Books are magical objects. When a person opens the cover of a book, they are opening a door into another time or place. People that are trapped in the clutches of the so called 'justice system' are the loneliest people in the world. Degraded and dehumanized, everyday is Hell. Lots of good people surrounded by predators. There are many kind gentle souls locked up in prison. There are even more cruel, angry animals. Unfortunately, they are mixed together even sharing cells. Sometimes the only escape from unpleasant, filthy, heartbreaking situations is to lose yourself in a book. A person's reality is where their mind is focused. Without books, a prisoner would be forced to see the box they are confined to. Four brick walls, lots of ugly metal fixtures, an open toilet, make up their world. Obnoxious smells, odors, noises, screams, thumping rap 'music', and hate pollute the air, thick like smog. These things disappear, at least for awhile, when a person's reality is the book they are reading.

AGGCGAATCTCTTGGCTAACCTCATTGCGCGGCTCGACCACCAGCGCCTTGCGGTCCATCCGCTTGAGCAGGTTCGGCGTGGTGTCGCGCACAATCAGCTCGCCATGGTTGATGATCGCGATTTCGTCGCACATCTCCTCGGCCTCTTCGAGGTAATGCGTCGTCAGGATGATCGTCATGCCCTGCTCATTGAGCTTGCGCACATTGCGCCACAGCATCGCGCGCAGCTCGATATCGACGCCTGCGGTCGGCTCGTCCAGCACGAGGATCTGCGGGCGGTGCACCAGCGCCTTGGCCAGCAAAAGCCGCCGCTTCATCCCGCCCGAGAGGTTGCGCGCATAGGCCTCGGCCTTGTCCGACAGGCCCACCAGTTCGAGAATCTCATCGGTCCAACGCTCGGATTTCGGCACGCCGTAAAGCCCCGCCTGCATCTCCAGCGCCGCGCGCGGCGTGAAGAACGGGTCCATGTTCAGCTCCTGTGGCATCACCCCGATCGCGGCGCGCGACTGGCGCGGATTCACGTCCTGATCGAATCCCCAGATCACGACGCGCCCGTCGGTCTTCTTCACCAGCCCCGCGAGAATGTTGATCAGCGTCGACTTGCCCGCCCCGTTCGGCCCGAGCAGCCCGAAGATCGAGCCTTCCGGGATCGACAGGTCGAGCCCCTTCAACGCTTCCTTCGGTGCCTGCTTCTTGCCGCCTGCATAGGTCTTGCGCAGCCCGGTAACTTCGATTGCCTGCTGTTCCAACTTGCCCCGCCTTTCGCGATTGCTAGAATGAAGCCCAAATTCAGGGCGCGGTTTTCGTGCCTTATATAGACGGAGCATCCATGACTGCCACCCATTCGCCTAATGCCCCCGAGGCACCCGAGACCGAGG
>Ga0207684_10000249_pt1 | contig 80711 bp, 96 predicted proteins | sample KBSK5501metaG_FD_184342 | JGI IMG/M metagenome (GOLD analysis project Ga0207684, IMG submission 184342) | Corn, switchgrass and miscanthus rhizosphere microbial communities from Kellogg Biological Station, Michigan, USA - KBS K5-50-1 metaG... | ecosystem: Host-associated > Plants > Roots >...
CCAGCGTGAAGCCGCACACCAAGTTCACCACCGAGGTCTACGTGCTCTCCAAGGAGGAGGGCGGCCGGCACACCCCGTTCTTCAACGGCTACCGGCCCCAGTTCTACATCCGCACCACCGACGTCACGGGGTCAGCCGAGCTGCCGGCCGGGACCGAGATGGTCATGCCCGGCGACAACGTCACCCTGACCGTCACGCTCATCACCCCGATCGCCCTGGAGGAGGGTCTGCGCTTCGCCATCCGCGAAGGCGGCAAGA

Books are doorways into another dimension and imagination is the key that unlocks them. Sometimes, the ability to leave an intolerable situation, if only for an hour, is the only thing keeping a person sane. A prisoner, like someone being abused or beaten, needs to leave their body momentarily. This must be a survival mechanism inherited from our ancestors. Just like the "fight or flight" reaction, there is an "escape the body" one too.